Turgenev’s own way of loving was a lifelong, more or less chaste devotion to the singer Pauline Viardot, whose husband seemed to tolerate her devoted troubadour with considerable kindness. I was naturally struck by the superficial similarity to Brahms’ passion for Clara Schumann and highly amused to learn from Dessaix that in fact Clara Schumann and Pauline Viardot were close friends.
I’ve never been that bothered by Turgenev; I read Fathers and Sons in my first year at university and wasn’t particularly impressed, although after reading Dessaix, I am inspired to take time and revisit Turgenev at some point. He’ll probably be a good antidote to the excesses of Dostoevsky. (They loathed each other, and Dessaix equally loathes Dostoevsky, although even he can’t help weighing in on the Grand Inquisitor).
I wouldn’t be so bold as to take Dessaix as a model for what I’m trying to do but he’s inspired me, and in different ways, comforted me. I tried to write about the messages that Dessaix draws from Turgenev about finding happiness, but everything I wrote came out sounding rather banal, like something from a self-help book, and he’s so much more eloquent, so all I can say is go and read the book and find out.
16 December 2010 § Leave a comment
It struck me again, this evening, reading Brothers Karamazov, when Smerdyakov throws back Ivan’s words at him – “Everything is permitted” – that this is one of the themes that drives everything, not just in Brothers Karamazov but everything Dostoevsky writes. Isn’t it a tempting proposition. I can envy the way that so often in Dostoevsky’s novels, people just let rip, and do and say what they please, without hiding their emotions. Wouldn’t it be liberating to throw off the good manners and social niceties, step into a parallel Dostoevsky universe and let your passions go wild. What would you do first?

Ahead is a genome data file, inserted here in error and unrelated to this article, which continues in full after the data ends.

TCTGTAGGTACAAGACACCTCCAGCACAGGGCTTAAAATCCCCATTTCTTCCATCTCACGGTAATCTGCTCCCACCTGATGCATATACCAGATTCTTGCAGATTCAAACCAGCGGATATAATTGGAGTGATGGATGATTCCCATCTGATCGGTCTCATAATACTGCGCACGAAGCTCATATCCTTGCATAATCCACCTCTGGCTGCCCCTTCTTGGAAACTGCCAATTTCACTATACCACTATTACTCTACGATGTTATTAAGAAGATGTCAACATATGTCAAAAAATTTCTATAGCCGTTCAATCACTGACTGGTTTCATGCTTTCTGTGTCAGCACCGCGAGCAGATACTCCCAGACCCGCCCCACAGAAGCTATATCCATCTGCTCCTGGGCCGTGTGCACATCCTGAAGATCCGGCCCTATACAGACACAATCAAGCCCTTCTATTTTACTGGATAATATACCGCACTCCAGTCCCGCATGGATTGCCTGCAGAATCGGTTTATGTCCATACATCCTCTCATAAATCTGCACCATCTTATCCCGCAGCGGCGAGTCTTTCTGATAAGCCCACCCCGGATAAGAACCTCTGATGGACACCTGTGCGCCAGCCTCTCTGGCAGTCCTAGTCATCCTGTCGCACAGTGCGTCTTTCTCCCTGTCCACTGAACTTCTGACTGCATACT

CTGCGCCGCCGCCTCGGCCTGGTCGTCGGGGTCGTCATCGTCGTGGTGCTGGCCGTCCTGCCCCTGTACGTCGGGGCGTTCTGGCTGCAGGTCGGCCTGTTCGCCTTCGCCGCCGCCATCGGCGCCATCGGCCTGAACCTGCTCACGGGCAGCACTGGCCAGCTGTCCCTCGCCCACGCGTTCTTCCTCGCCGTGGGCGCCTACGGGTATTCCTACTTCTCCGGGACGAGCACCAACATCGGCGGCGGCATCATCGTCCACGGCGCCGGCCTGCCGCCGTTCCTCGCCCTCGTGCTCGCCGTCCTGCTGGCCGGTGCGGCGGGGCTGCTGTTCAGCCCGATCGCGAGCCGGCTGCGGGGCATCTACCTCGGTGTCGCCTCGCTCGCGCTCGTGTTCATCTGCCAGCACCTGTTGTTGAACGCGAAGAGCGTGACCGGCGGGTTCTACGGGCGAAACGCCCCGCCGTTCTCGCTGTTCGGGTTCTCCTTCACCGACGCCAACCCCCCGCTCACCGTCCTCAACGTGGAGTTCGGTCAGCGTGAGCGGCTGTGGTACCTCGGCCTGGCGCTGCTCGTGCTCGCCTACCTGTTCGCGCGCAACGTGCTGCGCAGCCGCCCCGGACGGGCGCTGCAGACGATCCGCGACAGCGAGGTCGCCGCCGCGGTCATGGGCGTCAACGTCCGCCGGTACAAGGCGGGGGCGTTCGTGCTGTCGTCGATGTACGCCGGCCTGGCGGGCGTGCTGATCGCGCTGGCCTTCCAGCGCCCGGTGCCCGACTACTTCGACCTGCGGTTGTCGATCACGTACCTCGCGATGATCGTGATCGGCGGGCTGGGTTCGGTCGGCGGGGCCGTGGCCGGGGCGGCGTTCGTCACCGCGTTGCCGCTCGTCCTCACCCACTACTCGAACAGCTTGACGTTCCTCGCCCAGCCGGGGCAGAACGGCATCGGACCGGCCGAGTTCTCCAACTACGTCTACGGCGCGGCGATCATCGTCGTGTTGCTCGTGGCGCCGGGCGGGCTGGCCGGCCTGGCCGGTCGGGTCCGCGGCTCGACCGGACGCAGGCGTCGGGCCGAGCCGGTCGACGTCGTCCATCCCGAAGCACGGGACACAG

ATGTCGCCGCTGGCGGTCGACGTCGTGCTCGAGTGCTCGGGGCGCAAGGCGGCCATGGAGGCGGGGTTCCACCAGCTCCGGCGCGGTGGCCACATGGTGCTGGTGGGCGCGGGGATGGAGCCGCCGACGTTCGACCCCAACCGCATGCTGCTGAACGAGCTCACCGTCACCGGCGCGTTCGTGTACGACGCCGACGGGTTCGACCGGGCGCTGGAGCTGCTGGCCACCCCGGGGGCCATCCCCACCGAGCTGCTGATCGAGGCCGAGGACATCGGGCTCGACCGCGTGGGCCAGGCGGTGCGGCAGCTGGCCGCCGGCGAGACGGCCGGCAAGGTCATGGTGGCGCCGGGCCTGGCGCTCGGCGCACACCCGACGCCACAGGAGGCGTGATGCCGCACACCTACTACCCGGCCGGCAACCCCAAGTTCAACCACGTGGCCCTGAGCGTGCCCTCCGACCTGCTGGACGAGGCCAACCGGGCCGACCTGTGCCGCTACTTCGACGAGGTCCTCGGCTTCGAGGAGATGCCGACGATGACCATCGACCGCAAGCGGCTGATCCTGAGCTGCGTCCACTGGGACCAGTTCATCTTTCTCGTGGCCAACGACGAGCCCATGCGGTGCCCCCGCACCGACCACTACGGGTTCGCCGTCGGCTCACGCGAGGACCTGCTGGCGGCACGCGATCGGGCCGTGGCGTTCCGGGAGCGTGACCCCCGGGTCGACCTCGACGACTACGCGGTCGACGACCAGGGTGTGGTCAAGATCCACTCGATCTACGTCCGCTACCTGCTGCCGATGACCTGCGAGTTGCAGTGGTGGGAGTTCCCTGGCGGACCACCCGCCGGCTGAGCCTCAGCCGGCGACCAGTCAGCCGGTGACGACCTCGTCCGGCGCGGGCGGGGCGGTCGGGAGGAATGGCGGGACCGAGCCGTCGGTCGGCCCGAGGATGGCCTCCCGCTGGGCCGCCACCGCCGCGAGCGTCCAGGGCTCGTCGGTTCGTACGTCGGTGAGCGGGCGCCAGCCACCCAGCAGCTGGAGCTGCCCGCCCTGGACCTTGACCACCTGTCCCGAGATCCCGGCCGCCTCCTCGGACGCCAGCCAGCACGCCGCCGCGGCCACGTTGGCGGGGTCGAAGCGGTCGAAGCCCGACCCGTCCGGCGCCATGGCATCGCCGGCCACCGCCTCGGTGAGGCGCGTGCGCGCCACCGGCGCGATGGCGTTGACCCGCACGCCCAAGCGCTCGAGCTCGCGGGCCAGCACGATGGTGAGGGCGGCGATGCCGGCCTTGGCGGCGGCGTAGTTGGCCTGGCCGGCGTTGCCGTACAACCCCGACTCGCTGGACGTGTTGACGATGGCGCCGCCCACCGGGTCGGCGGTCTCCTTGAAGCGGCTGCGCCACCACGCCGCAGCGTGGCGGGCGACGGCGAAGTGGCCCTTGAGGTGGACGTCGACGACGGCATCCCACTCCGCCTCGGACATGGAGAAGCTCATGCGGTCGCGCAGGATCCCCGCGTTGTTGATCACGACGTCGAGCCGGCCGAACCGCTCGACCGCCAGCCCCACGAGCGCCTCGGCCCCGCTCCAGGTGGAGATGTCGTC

Of course, it doesn’t really work like that though. Like Raskolnikov, Smerdyakov soon discovers that actually, when it comes down it, not everything is permitted. However much they try, most people still possess a shred of goodness somewhere (I was trying to explain this to my son not long ago after we had watched Return of the Jedi). Even rejecting God doesn’t mean that you can do what you like. This is obvious to us today, when atheism abounds, but was possibly just a little more shocking in the 1880s. However much the Karamazovs try to push to the limits the idea that everything is permitted (and they all embody it, in their own way, even Alyosha) they all run up against that elusive human quality that, in the end, keeps us all under control. It cannot be for nothing that man evolved a conscience.
12 December 2010 § Leave a comment
Whilst not paying attention to a boring sermon in church this morning, I decided it might be useful to start a blog so that I can leave things for my very helpful friends to read as and when they want to, rather than clogging up their inboxes. I think P may have suggested it when he came up with this mad idea. Let’s see what happens.
I’ve posted my little introduction and my essay on Crime and Punishment. I wrote these mainly to get myself started, and to get something together quickly for P to read. If this evolves into something bigger, it’ll all have to be re-written but it’s a start. I also wrote something on the Grand Inquisitor as soon as I’d read it, because I wanted to get my own thoughts together before I read what everyone else has to say.